Renewable Energy Among Student Projects in TV Challenge

A 13-year-old student, Brent Rich of Madera, California, who generated electricity from trash in a science project entitled, ‘A New Use for 200-year-old Technology,’ is among 400 students from 42 states, the District of Columbia and Puerto Rico, who have been selected as semifinalists for the Third Annual Discovery Young Scientist Challenge.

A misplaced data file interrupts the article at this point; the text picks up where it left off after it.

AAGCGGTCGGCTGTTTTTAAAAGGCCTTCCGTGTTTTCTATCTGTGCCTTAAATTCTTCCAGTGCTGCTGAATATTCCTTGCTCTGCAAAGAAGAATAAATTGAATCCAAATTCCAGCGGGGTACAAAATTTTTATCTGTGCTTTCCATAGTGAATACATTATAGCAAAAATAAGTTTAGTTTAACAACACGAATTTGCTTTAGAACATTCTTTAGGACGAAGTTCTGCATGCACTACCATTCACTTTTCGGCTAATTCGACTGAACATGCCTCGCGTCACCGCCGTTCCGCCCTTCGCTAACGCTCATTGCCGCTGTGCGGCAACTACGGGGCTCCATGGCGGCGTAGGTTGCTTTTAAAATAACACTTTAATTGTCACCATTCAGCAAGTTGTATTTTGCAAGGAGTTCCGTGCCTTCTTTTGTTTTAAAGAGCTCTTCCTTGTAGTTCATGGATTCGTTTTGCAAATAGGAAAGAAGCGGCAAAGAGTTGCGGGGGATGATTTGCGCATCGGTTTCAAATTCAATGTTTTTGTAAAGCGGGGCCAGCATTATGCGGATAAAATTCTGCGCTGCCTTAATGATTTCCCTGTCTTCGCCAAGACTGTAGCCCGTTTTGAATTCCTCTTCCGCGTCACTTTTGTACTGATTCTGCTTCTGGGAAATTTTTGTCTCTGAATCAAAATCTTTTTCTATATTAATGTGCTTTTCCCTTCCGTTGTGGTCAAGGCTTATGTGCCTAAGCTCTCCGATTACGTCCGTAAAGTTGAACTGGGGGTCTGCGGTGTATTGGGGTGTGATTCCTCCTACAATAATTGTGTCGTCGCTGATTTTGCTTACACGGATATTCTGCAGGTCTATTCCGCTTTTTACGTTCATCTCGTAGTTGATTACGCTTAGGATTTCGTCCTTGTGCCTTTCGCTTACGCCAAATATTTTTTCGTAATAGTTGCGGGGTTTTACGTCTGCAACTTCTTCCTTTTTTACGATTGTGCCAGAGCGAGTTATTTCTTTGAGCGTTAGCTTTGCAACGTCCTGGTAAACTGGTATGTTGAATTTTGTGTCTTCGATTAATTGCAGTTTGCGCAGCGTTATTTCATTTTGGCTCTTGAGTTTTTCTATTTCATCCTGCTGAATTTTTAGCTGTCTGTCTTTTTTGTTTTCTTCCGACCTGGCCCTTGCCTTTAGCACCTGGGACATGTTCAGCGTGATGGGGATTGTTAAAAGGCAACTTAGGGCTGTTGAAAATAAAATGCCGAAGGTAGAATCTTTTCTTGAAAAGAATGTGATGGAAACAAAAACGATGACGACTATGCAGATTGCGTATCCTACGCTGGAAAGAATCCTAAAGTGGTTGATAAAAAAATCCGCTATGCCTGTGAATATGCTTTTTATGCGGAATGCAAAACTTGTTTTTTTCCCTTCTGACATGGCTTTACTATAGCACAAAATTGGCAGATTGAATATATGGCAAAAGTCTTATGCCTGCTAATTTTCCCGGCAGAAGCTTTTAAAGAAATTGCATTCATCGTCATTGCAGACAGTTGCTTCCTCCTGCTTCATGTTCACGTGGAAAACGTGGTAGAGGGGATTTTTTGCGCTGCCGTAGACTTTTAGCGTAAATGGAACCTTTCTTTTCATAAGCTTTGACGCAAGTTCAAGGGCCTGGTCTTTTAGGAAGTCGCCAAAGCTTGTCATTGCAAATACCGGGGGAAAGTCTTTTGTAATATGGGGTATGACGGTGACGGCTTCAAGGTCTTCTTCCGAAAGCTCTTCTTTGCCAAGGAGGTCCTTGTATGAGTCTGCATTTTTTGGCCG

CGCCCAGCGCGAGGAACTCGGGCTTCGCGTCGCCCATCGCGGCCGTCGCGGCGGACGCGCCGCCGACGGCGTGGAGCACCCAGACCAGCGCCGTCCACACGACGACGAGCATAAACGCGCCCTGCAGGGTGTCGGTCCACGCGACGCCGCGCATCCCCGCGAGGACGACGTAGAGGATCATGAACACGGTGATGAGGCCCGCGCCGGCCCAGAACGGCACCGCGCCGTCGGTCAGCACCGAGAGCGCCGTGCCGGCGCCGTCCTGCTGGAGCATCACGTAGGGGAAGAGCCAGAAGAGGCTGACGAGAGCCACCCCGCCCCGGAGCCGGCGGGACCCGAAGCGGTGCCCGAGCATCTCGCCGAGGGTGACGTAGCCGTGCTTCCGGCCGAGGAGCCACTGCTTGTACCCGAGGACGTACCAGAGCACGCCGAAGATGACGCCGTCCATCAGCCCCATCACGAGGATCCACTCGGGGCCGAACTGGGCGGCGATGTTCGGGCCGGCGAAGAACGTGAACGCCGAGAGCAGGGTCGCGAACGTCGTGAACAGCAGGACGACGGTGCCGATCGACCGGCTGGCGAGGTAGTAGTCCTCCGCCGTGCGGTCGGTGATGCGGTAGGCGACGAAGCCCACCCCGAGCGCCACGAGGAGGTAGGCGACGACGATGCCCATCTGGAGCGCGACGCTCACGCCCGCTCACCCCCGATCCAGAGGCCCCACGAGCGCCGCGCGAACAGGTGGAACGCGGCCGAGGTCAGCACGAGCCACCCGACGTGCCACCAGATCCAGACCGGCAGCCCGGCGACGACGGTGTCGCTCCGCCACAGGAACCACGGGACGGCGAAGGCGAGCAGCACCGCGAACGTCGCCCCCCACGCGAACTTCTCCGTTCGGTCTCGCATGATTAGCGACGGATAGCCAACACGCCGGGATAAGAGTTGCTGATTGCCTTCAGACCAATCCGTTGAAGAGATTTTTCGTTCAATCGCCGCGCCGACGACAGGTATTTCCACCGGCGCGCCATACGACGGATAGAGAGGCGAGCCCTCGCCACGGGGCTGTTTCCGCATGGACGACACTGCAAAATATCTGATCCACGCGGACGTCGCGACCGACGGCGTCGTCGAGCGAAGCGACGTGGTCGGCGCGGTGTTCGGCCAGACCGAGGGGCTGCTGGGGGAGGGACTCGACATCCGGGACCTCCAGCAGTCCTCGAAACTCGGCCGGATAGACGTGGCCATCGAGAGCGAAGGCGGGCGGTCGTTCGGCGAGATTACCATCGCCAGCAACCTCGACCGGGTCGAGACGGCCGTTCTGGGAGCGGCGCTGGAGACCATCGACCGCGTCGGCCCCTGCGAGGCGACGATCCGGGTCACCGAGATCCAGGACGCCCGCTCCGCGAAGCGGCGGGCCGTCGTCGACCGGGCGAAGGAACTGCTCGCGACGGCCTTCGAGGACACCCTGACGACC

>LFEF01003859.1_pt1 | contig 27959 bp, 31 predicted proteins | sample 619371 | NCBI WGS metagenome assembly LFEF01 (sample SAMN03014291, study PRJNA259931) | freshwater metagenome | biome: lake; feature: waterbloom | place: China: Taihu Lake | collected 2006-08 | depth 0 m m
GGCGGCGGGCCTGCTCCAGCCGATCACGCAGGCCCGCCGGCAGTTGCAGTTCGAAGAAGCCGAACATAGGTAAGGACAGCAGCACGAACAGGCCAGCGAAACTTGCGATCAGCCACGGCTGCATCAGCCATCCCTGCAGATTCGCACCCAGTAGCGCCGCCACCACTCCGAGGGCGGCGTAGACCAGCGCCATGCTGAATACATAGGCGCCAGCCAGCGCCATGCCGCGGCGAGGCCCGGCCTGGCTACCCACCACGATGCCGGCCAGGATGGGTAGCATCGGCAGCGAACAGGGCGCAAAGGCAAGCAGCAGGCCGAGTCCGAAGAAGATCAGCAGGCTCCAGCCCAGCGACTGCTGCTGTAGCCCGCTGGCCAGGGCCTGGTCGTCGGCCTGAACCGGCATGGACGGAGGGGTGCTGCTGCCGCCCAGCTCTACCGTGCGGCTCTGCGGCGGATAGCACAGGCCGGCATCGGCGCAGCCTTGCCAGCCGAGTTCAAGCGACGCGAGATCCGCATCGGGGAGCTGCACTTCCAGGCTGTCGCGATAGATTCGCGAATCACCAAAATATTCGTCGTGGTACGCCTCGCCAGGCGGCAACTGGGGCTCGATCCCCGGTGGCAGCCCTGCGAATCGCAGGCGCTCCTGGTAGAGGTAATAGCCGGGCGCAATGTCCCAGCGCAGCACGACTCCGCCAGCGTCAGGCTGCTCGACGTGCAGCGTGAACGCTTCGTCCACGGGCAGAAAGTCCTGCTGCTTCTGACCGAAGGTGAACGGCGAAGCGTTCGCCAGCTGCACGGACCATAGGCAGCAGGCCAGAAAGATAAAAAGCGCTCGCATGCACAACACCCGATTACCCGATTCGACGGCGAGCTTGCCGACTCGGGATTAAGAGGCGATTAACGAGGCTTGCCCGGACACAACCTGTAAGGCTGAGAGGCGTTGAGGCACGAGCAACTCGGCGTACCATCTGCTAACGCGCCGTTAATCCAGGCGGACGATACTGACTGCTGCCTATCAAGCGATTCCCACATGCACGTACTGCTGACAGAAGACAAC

BETHESDA, Maryland, US, 2001-08-30 [SolarAccess.com]. A 13-year-old student, Brent Rich of Madera, California, who generated electricity from trash in a science project entitled, ‘A New Use for 200-year-old Technology,’ is among 400 students from 42 states, the District of Columbia and Puerto Rico, who have been selected as semifinalists for the Third Annual Discovery Young Scientist Challenge. Designed as part of the solution to America’s underachievement in science and math, the DYSC identifies and honours middle school students who demonstrate the best skills in leadership, teamwork, and scientific problem solving. A key component of judging is the students’ ability to be an effective science communicator, a goal that reflects the philosophy of Discovery Communications that scientific knowledge is most valuable when communicated and shared. From among the 400 semifinalists, the final 40 will be selected to travel to Washington in October to participate with scientists from the Smithsonian Institution in challenges related to cutting-edge scientific mysteries, including renewable energy, genetic mapping and animal conservation. “These students represent the next generation of great thinkers,” says DYSC judge Ray Ann Havasy, who is a professor at the New York Institute of Technology. “Who knows what problems they’ll solve, or what discoveries they’ll make with their ingenuity and imagination.”

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